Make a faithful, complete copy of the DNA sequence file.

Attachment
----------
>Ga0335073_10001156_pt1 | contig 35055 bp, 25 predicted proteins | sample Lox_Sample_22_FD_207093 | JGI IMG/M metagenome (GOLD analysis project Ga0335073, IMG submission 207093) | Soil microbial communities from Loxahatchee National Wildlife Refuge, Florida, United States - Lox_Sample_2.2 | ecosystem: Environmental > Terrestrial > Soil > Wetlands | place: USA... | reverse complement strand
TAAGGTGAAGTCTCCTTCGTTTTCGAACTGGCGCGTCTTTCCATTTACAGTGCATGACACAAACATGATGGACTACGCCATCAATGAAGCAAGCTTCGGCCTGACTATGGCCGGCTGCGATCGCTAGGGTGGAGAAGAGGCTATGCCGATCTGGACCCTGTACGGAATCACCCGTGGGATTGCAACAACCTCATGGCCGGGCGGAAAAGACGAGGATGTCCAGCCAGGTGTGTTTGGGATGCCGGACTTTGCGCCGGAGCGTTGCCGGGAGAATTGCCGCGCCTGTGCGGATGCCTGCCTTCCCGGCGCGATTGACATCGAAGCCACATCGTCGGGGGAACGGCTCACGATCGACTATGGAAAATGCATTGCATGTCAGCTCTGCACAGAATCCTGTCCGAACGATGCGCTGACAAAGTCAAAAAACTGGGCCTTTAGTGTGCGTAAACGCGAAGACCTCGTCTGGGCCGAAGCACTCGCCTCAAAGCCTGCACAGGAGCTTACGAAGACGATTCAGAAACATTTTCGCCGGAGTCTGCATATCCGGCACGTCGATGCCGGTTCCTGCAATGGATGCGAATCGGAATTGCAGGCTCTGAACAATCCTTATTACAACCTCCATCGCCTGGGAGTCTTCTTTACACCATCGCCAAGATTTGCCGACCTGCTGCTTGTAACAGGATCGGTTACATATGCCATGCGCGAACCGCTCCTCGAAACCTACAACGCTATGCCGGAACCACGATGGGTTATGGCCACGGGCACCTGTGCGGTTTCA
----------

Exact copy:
>Ga0335073_10001156_pt1 | contig 35055 bp, 25 predicted proteins | sample Lox_Sample_22_FD_207093 | JGI IMG/M metagenome (GOLD analysis project Ga0335073, IMG submission 207093) | Soil microbial communities from Loxahatchee National Wildlife Refuge, Florida, United States - Lox_Sample_2.2 | ecosystem: Environmental > Terrestrial > Soil > Wetlands | place: USA... | reverse complement strand
TAAGGTGAAGTCTCCTTCGTTTTCGAACTGGCGCGTCTTTCCATTTACAGTGCATGACACAAACATGATGGACTACGCCATCAATGAAGCAAGCTTCGGCCTGACTATGGCCGGCTGCGATCGCTAGGGTGGAGAAGAGGCTATGCCGATCTGGACCCTGTACGGAATCACCCGTGGGATTGCAACAACCTCATGGCCGGGCGGAAAAGACGAGGATGTCCAGCCAGGTGTGTTTGGGATGCCGGACTTTGCGCCGGAGCGTTGCCGGGAGAATTGCCGCGCCTGTGCGGATGCCTGCCTTCCCGGCGCGATTGACATCGAAGCCACATCGTCGGGGGAACGGCTCACGATCGACTATGGAAAATGCATTGCATGTCAGCTCTGCACAGAATCCTGTCCGAACGATGCGCTGACAAAGTCAAAAAACTGGGCCTTTAGTGTGCGTAAACGCGAAGACCTCGTCTGGGCCGAAGCACTCGCCTCAAAGCCTGCACAGGAGCTTACGAAGACGATTCAGAAACATTTTCGCCGGAGTCTGCATATCCGGCACGTCGATGCCGGTTCCTGCAATGGATGCGAATCGGAATTGCAGGCTCTGAACAATCCTTATTACAACCTCCATCGCCTGGGAGTCTTCTTTACACCATCGCCAAGATTTGCCGACCTGCTGCTTGTAACAGGATCGGTTACATATGCCATGCGCGAACCGCTCCTCGAAACCTACAACGCTATGCCGGAACCACGATGGGTTATGGCCACGGGCACCTGTGCGGTTTCA